Corporate/HR Question

I think the HR Manager of the company I work for is trying to intimidate me into not talking to a former coworker. I thought I’d lay it out for the TN community to see if anyone has insight and can tell me if she’s full of shit or not.

The former coworker was in a different location than me and I didn’t know her at all except we exchanged a handful of work related emails. When she left I didn’t give it a 2nd thought. A week ago, disparaging remarks got back to me about this person from another coworker who happened to recently get her boss demoted while getting herself a promotion. She’s a real snake in the grass in my opinion. Since I think my friend who got demoted is now on the verge of getting fired, the prospect of possibly establishing a method of operation for the snake was too much for me to resist.

I looked up the woman who left and called her at her new employer with the intention of asking her why she left and outright telling her why I called if need be. Unfortunately, she wasn’t available so I left a message for her to call me. She called me back but I missed that call.

Since she doesn’t know me she was probably confused by the call so she called my employer to ask about why I called. Apparently she ended up talking to the HR Manager who happens to be best friends with the snake in the grass. The HR Manager then sent me an email asking what I was inquiring about and said “If this is work related, it needs to come thru me as we would be legally required to pay her for her time”.

This sounds like compete bullshit to me and leads me to believe she doesn’t want me talking to the woman who left. So first question is, is there any validity to her claim that if I want to talk to this woman about work related things, a woman who doesn’t even work for the company any more, we would have to pay for her time? Second, do you agree with my hunch she is trying to hide something or is she just doing her job?

#1 HR people are prone to power trips in my experience.

#2 that’s absolute nonsense about having to pay someone for their time. You can call someone up who left and say “hey where’s this file?” Or “what was that clients P.O. terms again?” Etc… she has no obligation to answer you and you have no obligation to pay her as a company. It’s pretty standard business decorum to take 5 minutes to help out your old company, even if only for reference sake.

#3 what you should definitely not do is shit stir and ask her why she left. If you weren’t close with her before, then you dont want to open that can of worms. She may have been fired or forced to resign. You’ve already alluded to some drama there. Especially since she called HR on your ass after one exploratory phone call. Let sleeping dogs lie.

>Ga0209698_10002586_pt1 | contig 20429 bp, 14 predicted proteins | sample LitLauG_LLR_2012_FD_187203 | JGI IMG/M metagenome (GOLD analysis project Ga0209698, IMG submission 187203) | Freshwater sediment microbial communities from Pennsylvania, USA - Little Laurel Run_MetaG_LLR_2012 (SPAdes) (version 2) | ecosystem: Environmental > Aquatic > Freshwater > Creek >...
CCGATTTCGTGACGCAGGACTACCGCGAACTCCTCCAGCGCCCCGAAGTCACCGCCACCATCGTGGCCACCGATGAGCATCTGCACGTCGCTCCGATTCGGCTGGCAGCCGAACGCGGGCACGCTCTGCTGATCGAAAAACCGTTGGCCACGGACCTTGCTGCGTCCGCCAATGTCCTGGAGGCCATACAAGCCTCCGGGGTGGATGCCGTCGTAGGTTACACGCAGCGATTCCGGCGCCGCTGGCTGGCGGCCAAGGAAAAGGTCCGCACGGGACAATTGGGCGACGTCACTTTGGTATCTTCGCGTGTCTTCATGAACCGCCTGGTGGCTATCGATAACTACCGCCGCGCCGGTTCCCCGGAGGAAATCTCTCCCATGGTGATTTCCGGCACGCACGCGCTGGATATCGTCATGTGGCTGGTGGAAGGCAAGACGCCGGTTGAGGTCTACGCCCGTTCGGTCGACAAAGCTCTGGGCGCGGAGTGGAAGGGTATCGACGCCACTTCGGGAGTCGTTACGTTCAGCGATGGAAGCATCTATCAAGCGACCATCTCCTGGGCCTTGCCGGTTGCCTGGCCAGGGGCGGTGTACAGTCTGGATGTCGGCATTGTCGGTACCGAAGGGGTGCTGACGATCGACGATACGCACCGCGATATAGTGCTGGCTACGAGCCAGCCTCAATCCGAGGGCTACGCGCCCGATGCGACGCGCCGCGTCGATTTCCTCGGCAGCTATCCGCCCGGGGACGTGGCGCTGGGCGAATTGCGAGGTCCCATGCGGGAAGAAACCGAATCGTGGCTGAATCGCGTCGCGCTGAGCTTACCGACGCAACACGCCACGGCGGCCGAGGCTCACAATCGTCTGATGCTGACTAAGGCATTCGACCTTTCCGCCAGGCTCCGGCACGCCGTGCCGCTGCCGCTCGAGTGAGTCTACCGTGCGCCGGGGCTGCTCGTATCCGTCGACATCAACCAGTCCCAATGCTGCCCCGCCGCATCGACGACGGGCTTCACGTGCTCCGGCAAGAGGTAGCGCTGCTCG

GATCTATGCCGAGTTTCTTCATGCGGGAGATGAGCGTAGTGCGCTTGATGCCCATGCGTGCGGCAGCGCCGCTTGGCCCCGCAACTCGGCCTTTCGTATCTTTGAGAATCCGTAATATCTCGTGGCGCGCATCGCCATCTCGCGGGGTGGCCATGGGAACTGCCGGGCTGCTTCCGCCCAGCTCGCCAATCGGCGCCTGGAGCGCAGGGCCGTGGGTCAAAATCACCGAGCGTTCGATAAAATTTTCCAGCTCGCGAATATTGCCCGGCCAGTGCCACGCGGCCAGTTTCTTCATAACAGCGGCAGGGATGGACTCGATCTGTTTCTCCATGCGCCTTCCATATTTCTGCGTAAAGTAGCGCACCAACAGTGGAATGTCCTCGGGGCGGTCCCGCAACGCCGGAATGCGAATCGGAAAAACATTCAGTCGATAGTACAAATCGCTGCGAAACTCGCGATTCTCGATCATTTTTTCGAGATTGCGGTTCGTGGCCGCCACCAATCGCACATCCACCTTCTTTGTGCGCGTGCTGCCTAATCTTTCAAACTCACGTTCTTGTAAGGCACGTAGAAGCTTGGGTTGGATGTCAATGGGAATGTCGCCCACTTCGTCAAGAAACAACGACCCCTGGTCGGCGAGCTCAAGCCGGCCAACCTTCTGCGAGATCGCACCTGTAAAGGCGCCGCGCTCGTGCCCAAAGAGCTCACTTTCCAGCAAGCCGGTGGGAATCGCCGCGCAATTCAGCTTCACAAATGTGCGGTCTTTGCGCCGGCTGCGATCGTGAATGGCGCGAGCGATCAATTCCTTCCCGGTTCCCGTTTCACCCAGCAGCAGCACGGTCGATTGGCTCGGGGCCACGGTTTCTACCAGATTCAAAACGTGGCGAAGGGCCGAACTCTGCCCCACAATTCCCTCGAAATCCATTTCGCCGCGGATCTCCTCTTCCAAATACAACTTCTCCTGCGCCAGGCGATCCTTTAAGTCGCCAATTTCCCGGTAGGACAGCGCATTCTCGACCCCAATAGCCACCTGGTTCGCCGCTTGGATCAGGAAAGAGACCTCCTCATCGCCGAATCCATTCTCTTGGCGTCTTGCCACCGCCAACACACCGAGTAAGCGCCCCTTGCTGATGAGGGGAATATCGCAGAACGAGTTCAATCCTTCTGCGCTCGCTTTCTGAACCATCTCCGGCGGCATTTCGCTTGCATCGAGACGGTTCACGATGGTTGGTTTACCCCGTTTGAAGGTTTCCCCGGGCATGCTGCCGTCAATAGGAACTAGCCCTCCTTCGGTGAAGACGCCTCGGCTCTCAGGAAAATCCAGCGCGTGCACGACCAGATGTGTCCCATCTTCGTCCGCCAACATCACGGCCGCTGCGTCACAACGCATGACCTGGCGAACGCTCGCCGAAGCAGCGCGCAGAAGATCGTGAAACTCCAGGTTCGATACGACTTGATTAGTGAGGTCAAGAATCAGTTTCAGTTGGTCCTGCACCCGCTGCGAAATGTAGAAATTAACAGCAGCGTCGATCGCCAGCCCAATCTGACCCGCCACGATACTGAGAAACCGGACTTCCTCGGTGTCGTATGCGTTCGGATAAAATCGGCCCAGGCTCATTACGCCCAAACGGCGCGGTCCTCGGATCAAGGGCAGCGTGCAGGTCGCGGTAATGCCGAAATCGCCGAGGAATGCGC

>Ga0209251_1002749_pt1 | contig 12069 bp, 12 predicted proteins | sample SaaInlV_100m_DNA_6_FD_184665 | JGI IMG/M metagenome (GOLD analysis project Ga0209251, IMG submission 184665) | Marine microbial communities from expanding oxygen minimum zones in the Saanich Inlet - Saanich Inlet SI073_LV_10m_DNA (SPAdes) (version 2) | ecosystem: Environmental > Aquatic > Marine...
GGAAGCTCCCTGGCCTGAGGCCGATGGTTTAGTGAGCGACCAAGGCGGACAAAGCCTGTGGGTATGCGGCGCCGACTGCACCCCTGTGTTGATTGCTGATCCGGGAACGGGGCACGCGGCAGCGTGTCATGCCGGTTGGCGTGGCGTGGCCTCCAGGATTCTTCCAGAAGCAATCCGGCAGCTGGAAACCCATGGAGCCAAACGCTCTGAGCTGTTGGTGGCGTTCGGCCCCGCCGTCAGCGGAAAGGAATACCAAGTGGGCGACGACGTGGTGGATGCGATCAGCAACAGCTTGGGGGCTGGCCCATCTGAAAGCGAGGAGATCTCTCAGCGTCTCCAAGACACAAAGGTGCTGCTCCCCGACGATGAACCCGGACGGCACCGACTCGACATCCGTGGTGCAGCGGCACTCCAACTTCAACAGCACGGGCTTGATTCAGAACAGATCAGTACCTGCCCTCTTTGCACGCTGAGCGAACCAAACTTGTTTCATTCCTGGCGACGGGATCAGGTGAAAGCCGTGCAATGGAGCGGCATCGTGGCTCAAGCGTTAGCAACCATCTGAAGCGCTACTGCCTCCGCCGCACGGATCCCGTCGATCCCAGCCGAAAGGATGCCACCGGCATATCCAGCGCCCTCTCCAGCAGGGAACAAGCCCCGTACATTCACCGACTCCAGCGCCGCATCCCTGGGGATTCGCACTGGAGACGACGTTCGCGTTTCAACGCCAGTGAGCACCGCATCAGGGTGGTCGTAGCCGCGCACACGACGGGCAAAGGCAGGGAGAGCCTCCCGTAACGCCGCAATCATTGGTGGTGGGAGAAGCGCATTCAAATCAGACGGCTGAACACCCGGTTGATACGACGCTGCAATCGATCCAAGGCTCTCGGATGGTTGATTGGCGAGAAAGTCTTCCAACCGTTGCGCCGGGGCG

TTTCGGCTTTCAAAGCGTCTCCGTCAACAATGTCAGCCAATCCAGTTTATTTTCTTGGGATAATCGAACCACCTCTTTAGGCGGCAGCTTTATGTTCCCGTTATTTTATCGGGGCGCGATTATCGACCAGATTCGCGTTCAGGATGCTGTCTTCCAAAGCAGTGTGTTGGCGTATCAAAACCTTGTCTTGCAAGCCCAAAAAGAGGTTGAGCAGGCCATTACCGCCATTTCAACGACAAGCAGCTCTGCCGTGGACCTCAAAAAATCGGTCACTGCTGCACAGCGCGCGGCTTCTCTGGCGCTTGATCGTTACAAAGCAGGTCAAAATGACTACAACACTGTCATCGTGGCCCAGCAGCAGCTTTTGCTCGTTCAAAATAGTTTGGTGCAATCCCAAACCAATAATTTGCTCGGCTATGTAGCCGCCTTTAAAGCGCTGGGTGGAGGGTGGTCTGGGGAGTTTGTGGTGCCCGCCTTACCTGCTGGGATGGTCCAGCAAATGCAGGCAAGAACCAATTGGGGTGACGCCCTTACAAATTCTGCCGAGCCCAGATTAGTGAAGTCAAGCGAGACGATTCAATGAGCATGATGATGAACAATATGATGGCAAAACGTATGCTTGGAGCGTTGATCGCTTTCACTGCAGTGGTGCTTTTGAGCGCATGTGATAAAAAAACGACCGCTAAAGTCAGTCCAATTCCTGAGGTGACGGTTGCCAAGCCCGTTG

I think she’s full of crap and making a big deal out of nothing.

Also snake lady sounds like a toxic mess. The things that happen in the corporate world that my wife tells me about make me glad I’m not part of it.


I think you’re all off base here; allow me to explain.

HR manager is sitting in her office when she receives a call out of the blue from a recently departed employee. Departed employee inquires as to the nature of your call to her. As you said yourself you hardly know other than an occasional work related email. Assuming that information is true Departed Employee is safe to assume that your call must have been related to something about her former duties or something remaining undone at old job. Not getting you to answer she took the next correct step and called HR.
HR considers Departed Employee’s tenure a closed matter (all out processing paperwork complete, exit interview complete, email and network access terminated…etc) and is caught completely off guard by Departed Employee’s call. HR, not knowing that your playing games of your own, assumes your call to Departed Employee was work related and cautions you that contact with Departed Employee concerning your business may place your current employer at risk if Departed Employee decides to request payment for services rendered (which she would be entitled to do. It’s unlikely that someone who’s recently left an employer would do that but if they left on bad terms or otherwise felt as if they were not properly compensated then the likelyhood increases).

If you call Departed Employee just to shoot the breeze or gossip then you should be fine but if you call and ask questions related to her duties or “hey, do you remember where you put that file on XYZ?” then you have issues.